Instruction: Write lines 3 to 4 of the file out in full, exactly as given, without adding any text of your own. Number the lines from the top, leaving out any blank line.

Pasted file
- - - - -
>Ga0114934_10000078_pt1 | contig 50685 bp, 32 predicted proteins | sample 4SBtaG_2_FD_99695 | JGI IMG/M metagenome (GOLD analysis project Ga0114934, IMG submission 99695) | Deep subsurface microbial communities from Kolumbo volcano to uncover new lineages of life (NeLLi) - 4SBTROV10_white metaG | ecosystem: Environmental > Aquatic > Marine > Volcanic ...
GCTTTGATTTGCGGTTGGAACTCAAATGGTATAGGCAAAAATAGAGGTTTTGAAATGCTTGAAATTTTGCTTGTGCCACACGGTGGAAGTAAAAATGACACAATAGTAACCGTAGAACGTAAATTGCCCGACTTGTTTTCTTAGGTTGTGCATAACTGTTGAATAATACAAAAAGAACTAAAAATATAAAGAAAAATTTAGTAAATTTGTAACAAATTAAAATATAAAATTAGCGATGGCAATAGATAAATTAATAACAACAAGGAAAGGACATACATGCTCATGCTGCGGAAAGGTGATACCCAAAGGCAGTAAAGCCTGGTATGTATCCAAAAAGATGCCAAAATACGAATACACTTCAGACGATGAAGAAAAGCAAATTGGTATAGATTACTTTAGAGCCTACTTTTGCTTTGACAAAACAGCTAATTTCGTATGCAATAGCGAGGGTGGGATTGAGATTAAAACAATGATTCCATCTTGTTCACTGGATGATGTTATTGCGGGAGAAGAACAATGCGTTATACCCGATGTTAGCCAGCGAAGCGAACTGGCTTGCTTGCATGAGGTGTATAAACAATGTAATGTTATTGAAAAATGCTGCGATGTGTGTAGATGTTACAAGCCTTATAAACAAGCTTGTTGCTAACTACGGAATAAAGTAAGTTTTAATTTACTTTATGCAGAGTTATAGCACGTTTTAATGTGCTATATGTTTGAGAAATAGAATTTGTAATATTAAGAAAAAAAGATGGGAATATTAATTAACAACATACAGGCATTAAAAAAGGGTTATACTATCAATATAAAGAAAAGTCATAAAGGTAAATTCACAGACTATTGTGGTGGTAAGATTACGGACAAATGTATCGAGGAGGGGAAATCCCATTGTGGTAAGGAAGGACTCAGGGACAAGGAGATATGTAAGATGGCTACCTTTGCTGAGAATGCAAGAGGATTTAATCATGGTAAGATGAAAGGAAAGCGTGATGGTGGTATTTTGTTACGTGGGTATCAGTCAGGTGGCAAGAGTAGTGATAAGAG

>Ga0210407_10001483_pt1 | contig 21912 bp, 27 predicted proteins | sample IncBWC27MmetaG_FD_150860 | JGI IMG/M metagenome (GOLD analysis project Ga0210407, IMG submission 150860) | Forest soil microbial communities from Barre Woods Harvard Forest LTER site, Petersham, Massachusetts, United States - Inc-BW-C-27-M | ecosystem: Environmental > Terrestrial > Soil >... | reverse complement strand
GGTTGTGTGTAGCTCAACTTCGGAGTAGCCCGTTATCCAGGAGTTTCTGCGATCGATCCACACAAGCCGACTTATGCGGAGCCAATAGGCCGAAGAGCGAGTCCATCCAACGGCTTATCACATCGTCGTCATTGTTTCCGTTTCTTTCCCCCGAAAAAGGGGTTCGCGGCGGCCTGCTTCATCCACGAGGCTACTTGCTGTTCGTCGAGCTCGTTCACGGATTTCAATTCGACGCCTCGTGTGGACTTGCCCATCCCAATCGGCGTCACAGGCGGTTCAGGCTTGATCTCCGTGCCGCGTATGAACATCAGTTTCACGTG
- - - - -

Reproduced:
>Ga0210407_10001483_pt1 | contig 21912 bp, 27 predicted proteins | sample IncBWC27MmetaG_FD_150860 | JGI IMG/M metagenome (GOLD analysis project Ga0210407, IMG submission 150860) | Forest soil microbial communities from Barre Woods Harvard Forest LTER site, Petersham, Massachusetts, United States - Inc-BW-C-27-M | ecosystem: Environmental > Terrestrial > Soil >... | reverse complement strand
GGTTGTGTGTAGCTCAACTTCGGAGTAGCCCGTTATCCAGGAGTTTCTGCGATCGATCCACACAAGCCGACTTATGCGGAGCCAATAGGCCGAAGAGCGAGTCCATCCAACGGCTTATCACATCGTCGTCATTGTTTCCGTTTCTTTCCCCCGAAAAAGGGGTTCGCGGCGGCCTGCTTCATCCACGAGGCTACTTGCTGTTCGTCGAGCTCGTTCACGGATTTCAATTCGACGCCTCGTGTGGACTTGCCCATCCCAATCGGCGTCACAGGCGGTTCAGGCTTGATCTCCGTGCCGCGTATGAACATCAGTTTCACGTG